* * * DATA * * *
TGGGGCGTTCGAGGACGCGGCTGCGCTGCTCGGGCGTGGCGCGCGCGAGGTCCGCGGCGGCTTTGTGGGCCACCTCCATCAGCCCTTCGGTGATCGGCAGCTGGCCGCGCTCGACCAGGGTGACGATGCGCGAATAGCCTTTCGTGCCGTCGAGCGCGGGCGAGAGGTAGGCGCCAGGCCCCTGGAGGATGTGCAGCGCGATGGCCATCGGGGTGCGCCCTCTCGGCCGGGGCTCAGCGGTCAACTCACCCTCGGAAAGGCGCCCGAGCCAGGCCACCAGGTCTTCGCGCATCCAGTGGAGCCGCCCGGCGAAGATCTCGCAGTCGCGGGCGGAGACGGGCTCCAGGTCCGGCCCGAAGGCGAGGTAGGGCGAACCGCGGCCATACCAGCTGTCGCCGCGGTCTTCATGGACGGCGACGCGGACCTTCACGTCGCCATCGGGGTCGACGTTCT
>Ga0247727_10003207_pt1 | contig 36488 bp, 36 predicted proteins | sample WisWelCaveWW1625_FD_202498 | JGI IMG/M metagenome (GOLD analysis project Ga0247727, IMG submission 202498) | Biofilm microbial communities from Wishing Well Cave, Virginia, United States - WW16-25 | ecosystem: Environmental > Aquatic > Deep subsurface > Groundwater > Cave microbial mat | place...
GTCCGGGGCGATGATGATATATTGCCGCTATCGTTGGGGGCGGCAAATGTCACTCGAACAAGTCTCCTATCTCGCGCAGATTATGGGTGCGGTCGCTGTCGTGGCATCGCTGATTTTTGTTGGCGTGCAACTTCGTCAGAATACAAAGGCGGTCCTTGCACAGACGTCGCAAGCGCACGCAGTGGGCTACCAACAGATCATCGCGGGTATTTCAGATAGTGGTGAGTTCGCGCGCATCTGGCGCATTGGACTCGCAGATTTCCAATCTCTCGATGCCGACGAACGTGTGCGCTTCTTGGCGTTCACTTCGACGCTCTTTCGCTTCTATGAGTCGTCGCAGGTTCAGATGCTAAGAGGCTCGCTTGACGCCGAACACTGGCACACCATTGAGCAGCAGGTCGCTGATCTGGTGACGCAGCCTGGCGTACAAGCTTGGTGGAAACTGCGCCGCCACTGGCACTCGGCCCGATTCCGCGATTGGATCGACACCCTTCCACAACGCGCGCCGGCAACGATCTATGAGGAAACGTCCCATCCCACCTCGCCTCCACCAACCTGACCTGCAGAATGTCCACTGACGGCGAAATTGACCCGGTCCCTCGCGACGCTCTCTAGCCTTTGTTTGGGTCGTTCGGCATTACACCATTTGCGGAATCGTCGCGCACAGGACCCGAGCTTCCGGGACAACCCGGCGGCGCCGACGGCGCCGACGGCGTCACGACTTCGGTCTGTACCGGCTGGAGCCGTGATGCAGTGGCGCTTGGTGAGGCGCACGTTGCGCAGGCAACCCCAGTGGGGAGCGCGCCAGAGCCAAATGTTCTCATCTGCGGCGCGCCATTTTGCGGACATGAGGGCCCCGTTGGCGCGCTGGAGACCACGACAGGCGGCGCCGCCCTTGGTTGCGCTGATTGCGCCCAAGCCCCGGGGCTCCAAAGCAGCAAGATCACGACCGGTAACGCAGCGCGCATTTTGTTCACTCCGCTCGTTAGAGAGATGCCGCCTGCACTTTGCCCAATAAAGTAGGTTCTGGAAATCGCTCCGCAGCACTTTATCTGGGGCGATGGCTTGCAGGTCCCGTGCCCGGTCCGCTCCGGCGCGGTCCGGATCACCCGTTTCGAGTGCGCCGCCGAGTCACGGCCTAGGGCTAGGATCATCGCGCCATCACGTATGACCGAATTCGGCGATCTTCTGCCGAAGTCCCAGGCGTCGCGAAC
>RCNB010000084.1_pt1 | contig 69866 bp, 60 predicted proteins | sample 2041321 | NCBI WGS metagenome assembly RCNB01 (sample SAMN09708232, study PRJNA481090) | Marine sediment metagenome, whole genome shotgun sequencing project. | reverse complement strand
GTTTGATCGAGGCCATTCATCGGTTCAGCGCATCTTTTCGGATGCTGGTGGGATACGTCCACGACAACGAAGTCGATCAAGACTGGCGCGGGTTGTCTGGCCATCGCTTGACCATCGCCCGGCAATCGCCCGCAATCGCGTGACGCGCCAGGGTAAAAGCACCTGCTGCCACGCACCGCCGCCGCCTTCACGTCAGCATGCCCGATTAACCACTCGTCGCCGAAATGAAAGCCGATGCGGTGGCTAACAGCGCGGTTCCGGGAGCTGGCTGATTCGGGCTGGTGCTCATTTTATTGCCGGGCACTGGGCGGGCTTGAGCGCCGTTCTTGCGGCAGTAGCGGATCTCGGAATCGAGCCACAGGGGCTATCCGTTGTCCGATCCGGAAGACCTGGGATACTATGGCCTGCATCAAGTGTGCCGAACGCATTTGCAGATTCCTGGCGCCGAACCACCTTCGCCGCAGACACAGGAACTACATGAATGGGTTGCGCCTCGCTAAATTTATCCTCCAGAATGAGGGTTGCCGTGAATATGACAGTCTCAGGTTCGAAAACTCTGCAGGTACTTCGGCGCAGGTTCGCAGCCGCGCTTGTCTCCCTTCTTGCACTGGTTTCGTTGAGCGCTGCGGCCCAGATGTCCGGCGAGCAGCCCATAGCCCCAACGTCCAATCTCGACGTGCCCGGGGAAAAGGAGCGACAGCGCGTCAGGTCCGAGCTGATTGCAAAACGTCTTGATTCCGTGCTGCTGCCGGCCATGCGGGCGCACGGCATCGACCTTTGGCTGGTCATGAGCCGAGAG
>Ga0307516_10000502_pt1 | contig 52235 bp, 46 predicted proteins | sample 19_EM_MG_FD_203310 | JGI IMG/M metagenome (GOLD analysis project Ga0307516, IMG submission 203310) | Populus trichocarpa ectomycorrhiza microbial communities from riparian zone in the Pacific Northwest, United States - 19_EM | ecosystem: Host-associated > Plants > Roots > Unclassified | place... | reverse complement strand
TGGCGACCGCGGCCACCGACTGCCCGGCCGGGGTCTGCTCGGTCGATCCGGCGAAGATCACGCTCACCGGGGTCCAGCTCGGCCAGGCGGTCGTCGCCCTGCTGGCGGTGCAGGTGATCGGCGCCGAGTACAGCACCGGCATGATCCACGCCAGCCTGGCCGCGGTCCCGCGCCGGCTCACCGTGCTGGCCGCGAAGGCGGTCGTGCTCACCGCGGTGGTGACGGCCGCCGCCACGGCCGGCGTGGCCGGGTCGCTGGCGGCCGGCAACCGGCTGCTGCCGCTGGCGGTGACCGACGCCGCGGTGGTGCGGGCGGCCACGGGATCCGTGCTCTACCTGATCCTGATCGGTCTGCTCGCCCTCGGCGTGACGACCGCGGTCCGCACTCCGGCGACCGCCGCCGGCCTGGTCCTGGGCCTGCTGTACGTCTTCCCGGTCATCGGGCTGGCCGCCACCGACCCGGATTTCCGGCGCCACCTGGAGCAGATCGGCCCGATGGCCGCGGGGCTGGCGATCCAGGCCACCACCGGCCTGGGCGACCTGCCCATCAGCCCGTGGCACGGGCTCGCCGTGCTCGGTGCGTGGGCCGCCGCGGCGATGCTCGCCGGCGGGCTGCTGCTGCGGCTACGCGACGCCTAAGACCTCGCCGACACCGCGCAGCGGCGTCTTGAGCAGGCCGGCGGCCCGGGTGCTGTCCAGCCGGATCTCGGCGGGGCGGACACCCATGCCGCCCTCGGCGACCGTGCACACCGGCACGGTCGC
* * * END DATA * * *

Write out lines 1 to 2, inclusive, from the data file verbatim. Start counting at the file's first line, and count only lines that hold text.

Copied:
TGGGGCGTTCGAGGACGCGGCTGCGCTGCTCGGGCGTGGCGCGCGCGAGGTCCGCGGCGGCTTTGTGGGCCACCTCCATCAGCCCTTCGGTGATCGGCAGCTGGCCGCGCTCGACCAGGGTGACGATGCGCGAATAGCCTTTCGTGCCGTCGAGCGCGGGCGAGAGGTAGGCGCCAGGCCCCTGGAGGATGTGCAGCGCGATGGCCATCGGGGTGCGCCCTCTCGGCCGGGGCTCAGCGGTCAACTCACCCTCGGAAAGGCGCCCGAGCCAGGCCACCAGGTCTTCGCGCATCCAGTGGAGCCGCCCGGCGAAGATCTCGCAGTCGCGGGCGGAGACGGGCTCCAGGTCCGGCCCGAAGGCGAGGTAGGGCGAACCGCGGCCATACCAGCTGTCGCCGCGGTCTTCATGGACGGCGACGCGGACCTTCACGTCGCCATCGGGGTCGACGTTCT
>Ga0247727_10003207_pt1 | contig 36488 bp, 36 predicted proteins | sample WisWelCaveWW1625_FD_202498 | JGI IMG/M metagenome (GOLD analysis project Ga0247727, IMG submission 202498) | Biofilm microbial communities from Wishing Well Cave, Virginia, United States - WW16-25 | ecosystem: Environmental > Aquatic > Deep subsurface > Groundwater > Cave microbial mat | place...